The U.S. federal government invests approximately $147 billion in research and development each year, with nearly $90 billion allocated to institutions of higher learning. But according to Darrell West, director of governance studies for the Brookings Institute, this funding generates only a "very small" return on investment when weighed in terms of patent licensing fees.
Citing statistics from the latest University Technology Managers Licensing Activity Survey, West noted that federally-funded university research generated approximately $2.5 billion from nearly 3,300 awarded patents. While that is no small sum, it is a rather low yield for a $90 billion investment.
"Part of the problem is that the focus on patents, licenses and startups places too much emphasis on outputs as opposed to outcomes," West wrote in his analysis. "Those indicators represent proxy measures of getting material to the market, as opposed to whether particular research ideas actually are having an impact and being successful in the marketplace."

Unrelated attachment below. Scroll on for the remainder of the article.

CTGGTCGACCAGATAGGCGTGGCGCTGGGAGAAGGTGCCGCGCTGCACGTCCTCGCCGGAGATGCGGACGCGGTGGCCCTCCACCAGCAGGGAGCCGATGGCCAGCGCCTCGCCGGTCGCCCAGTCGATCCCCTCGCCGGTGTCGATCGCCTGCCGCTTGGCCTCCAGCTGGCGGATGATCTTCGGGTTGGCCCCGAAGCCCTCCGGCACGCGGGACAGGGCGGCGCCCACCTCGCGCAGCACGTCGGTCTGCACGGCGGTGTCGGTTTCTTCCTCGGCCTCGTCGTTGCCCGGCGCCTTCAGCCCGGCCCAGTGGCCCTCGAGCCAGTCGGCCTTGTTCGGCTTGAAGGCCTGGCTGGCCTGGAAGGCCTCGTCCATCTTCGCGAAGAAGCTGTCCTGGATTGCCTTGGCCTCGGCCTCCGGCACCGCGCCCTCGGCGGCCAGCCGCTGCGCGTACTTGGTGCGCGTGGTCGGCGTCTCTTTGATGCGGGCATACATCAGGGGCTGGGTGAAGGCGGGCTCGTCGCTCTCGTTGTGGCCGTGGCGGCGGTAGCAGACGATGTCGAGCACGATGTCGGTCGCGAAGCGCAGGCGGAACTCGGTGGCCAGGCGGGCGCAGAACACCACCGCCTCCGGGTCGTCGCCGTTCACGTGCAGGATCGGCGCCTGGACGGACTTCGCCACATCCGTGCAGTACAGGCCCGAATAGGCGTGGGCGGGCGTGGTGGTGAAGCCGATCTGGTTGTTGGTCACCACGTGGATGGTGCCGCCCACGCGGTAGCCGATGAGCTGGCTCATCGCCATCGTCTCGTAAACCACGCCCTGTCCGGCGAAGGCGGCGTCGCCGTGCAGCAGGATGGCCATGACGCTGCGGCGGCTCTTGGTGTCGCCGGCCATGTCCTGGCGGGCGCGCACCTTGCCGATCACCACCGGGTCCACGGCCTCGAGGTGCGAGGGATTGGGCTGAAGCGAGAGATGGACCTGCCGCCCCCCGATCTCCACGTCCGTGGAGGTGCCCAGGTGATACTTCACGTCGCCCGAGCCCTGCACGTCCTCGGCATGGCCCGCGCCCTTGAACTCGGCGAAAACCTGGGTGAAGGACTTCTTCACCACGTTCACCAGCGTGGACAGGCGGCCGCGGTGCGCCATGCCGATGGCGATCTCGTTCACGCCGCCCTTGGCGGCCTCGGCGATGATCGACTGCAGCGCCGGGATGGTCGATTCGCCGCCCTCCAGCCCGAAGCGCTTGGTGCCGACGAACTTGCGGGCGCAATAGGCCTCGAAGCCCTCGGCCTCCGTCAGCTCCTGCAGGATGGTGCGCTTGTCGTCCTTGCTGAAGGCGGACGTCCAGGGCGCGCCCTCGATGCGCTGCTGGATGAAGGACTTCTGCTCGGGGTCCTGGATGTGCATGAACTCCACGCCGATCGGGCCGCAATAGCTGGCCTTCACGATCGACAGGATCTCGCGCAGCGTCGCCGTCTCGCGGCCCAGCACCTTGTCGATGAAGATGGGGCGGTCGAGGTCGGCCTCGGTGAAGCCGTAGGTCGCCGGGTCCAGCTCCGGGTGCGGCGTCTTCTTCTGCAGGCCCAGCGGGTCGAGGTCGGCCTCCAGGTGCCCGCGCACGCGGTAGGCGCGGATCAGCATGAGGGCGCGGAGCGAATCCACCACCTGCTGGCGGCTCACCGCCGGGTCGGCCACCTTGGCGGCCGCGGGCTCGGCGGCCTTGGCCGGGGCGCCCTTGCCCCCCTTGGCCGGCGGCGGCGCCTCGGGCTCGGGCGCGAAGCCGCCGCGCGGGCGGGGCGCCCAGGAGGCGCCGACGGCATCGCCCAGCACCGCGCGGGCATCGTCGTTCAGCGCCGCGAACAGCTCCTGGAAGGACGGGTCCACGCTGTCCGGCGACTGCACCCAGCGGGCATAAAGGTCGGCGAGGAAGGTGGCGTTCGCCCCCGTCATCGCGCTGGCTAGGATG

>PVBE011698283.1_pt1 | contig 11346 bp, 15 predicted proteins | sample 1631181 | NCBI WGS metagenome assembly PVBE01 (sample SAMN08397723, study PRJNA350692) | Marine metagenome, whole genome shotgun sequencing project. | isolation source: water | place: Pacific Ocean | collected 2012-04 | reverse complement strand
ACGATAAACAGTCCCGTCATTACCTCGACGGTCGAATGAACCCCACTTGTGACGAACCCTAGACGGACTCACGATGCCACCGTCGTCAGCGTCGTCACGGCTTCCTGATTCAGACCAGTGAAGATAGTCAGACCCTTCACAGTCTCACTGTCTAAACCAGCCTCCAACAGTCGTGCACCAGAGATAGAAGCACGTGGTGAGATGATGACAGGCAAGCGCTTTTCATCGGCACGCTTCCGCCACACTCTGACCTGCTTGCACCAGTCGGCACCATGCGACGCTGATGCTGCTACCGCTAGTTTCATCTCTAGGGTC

West suggested that the initial remedy should be establishing more rigorous and detailed financial reporting procedures among federally-funded universities. If held to strict "money in, money out" metrics more comparable to private sector operations, awareness for revenue deficits would likely increase among administrators and their financial backers.
In addition to increasing accountability, West believes that schools have a parallel responsibility to incentivize and foster campus innovation through everything from higher salaries for chief technology officers to stronger faculty mentoring from academic, legal and field experts.